Passive people, on the other hand, because of their inability to understand other’s views and opinions, constantly submit their will to the will of others. They try to please everyone in a very indigent way that eventually makes both themselves and their surroundings uncomfortable.
Drawing from the two extreme behaviors demonstrated by aggressive and passive people, we come to understand the importance and power of assertiveness. Assertive people embrace the balance between passivity and aggression but in an emotionally intelligent way. They understand that although it is important to care for others, firstly, you cannot please everyone and secondly, you cannot satisfy other people’s needs if your own needs are unsatisfied.
Real Life Examples of Assertiveness in Action
Now that we have established the foundations of an assertive mindset and have analyzed the fundamental principles that characterize an assertive character, I will try and suggest some examples of how to be more assertive.
Two of these examples are real-life events that occurred in my past and have given me a concrete understanding of how an assertive mindset can improve your relationships and satisfy your needs while respecting the needs of others. The third example is suggested by Ramit Sehti in his famous “Salary Negotiation: How to negotiate better than 99% of the people” article. Ramit is a person that really knows how to demonstrate assertiveness effectively and has a great collection of resources that can help you achieve exactly that. All three of these examples are some of the most common situations where assertiveness needs to be exhibited and I truly believe that if understood concretely, they can find immediate application in any given real life scenario.
Example #1 – Interaction with a person you met at a bar or a person that was introduced to you via common friends.
Jane: So what do you do for a living?
Me: I am a drug dealer (playfully) but in my spare time I work for a consulting firm.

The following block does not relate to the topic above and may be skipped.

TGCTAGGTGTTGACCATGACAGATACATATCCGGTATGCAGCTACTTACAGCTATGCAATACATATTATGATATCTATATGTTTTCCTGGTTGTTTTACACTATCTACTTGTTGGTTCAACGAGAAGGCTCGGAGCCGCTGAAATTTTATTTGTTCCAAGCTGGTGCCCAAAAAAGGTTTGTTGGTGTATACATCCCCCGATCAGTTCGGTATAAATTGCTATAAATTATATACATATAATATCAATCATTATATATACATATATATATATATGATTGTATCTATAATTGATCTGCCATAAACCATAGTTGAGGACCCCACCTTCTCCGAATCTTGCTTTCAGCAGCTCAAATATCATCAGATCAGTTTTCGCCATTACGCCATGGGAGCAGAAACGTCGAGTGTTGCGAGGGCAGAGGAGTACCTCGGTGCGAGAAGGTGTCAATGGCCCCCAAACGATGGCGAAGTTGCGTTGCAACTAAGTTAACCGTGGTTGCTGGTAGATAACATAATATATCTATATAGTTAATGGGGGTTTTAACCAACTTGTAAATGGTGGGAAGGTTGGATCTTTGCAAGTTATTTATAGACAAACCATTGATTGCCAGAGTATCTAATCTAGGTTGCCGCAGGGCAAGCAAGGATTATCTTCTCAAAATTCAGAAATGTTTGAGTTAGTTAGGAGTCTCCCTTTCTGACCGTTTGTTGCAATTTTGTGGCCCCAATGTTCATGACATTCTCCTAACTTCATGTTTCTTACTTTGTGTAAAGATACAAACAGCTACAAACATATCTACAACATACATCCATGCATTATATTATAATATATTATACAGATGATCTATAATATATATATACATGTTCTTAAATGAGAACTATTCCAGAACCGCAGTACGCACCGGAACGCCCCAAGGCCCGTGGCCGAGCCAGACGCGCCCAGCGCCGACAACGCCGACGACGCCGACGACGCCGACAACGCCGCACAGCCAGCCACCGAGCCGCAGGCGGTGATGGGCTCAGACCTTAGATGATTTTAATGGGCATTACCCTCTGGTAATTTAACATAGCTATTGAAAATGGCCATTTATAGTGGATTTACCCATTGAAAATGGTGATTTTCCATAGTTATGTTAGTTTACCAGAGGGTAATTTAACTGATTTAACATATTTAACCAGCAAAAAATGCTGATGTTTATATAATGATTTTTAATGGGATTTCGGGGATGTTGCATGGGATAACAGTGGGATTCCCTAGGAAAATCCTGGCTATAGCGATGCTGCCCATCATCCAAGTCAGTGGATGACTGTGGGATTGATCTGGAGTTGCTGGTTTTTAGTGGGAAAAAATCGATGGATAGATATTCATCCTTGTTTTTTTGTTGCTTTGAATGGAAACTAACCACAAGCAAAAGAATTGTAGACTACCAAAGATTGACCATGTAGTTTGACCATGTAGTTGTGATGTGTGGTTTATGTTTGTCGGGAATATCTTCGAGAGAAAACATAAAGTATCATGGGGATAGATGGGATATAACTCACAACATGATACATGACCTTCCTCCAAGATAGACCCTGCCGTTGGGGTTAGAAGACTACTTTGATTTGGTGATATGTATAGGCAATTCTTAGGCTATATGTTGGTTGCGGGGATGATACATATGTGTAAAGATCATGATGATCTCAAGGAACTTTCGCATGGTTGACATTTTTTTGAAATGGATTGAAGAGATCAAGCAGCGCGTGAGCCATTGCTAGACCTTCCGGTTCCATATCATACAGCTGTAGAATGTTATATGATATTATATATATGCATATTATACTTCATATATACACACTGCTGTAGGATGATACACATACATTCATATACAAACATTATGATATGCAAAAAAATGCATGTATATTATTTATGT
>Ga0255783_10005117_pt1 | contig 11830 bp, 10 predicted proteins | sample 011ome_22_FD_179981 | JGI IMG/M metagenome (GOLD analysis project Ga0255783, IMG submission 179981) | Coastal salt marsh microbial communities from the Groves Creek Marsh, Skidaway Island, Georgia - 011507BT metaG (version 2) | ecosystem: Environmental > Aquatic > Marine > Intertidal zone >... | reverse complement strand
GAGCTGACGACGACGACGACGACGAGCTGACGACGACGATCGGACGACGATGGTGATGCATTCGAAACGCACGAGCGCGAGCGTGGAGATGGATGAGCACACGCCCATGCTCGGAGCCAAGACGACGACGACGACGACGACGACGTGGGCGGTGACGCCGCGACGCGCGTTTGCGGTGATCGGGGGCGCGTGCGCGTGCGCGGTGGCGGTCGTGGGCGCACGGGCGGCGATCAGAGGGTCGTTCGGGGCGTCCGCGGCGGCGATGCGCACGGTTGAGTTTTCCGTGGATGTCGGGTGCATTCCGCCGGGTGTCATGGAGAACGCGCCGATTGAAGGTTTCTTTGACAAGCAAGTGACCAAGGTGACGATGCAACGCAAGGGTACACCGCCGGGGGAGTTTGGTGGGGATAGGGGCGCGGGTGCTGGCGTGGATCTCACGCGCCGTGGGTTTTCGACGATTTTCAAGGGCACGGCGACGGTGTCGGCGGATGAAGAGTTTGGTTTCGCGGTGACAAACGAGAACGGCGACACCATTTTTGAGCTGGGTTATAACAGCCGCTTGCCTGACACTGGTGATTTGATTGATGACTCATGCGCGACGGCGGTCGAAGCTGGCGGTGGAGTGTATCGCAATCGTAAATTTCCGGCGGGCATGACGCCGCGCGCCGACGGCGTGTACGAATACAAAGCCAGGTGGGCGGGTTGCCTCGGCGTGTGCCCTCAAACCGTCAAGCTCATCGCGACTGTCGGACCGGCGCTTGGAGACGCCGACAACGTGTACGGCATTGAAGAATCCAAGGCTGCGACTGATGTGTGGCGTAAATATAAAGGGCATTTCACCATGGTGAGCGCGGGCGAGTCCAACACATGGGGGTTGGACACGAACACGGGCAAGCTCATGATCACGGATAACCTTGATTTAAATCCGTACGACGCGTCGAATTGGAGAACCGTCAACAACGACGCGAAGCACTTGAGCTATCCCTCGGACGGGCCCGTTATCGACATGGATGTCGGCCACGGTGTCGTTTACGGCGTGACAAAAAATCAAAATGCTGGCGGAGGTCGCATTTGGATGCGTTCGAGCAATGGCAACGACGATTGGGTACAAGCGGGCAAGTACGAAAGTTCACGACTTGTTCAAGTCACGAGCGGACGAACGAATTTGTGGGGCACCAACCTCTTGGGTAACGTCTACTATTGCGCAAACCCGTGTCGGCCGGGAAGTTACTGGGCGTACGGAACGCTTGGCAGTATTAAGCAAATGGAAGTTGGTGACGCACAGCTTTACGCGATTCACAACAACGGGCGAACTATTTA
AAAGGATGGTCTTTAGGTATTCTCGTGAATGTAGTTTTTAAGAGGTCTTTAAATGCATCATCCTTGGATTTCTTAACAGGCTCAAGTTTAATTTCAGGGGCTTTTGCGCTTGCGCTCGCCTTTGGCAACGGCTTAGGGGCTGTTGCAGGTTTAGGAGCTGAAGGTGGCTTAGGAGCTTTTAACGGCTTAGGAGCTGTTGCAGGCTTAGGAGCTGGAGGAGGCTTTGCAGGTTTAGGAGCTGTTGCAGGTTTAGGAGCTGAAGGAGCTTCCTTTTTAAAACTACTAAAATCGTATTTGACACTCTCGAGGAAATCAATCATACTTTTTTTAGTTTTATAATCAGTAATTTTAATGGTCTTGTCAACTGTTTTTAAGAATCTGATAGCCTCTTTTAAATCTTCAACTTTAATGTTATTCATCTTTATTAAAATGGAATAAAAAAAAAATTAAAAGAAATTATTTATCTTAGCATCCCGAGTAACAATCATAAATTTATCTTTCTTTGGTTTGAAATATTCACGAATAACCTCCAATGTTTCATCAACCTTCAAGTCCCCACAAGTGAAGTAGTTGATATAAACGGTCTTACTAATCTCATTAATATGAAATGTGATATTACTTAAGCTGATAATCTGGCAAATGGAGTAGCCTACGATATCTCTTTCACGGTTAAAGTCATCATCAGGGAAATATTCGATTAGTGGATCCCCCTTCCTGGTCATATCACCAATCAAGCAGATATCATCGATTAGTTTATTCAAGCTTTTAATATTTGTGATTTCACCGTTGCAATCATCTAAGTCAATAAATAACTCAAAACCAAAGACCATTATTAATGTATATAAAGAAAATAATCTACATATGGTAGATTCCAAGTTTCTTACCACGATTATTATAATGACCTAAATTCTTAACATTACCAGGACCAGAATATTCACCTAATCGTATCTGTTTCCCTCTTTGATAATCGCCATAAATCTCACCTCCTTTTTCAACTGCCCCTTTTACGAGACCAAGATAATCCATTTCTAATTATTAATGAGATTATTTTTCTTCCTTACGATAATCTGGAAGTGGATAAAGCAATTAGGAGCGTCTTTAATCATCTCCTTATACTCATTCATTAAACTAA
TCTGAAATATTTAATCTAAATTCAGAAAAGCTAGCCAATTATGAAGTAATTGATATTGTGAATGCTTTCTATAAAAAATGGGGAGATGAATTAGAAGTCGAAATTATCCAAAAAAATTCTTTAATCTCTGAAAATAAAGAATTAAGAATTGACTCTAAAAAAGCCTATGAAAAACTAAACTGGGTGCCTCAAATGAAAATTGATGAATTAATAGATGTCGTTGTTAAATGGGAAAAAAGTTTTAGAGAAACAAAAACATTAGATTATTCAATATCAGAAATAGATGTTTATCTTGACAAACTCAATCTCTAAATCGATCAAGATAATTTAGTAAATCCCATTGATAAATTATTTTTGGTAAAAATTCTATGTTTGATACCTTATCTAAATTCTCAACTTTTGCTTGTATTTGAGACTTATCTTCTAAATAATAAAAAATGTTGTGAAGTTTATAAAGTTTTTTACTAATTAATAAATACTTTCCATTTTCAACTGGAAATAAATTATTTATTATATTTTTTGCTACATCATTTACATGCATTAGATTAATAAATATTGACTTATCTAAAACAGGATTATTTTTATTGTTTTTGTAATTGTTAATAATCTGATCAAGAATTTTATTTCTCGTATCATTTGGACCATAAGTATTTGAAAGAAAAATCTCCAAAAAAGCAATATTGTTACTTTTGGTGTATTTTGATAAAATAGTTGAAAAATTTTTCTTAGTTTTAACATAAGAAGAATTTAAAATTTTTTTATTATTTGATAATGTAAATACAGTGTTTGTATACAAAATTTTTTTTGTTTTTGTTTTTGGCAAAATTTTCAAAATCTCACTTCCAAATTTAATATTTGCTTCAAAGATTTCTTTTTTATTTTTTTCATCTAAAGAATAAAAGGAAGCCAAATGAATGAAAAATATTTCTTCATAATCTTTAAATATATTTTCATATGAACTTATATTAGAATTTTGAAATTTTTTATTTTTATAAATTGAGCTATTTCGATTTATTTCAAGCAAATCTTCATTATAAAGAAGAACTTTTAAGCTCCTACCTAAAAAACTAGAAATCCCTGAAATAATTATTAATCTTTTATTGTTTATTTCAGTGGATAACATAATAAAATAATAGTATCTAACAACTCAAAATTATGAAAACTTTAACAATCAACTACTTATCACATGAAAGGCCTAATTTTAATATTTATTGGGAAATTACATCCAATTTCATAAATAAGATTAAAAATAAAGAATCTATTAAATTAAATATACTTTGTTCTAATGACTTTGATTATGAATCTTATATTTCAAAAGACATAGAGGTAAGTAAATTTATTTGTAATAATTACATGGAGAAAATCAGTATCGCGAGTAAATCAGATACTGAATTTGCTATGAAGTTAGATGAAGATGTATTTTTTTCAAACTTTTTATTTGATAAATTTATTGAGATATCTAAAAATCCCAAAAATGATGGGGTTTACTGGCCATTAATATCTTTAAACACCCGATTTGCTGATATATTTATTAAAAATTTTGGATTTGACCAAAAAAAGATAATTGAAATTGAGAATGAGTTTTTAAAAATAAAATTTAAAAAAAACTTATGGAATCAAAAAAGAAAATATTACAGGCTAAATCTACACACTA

Jane: That’s an interesting combination.
Me: Yes, I get easily bored, so I like doing things that keep me constantly engaged.
Jane: I see.
Me: What about you Jane? What are your interests?
Jane: Well, I am a real estate agent but in my spare time I like doing yoga lessons.
Me: That is also a really interesting combination. I always liked yoga but never really tried it out. Maybe you can teach me.
Jane: Hm, I don’t know. I don’t really work with beginners.
Me: I can totally understand your hesitation, but I am certain that I can easily meet your expectations. I always like new challenges.
Jane: Ok we can try it out.
Notice here that an assertive character is extremely good at passing challenging replies when interacting with others. An assertive character also knows how and when to use humor to empower his or her assertive frame. Obviously, in this example my tonality, eye contact and posture were as described previously.
Example #2 – Workplace. Negotiating a salary for a new job.
Headhunter: I just want to make sure you are interested in the position and get a good feel as to what your time frame for making a move is? Also, I know we discussed briefly, but I was hoping to get more clarity on what you are looking for from a compensation standpoint?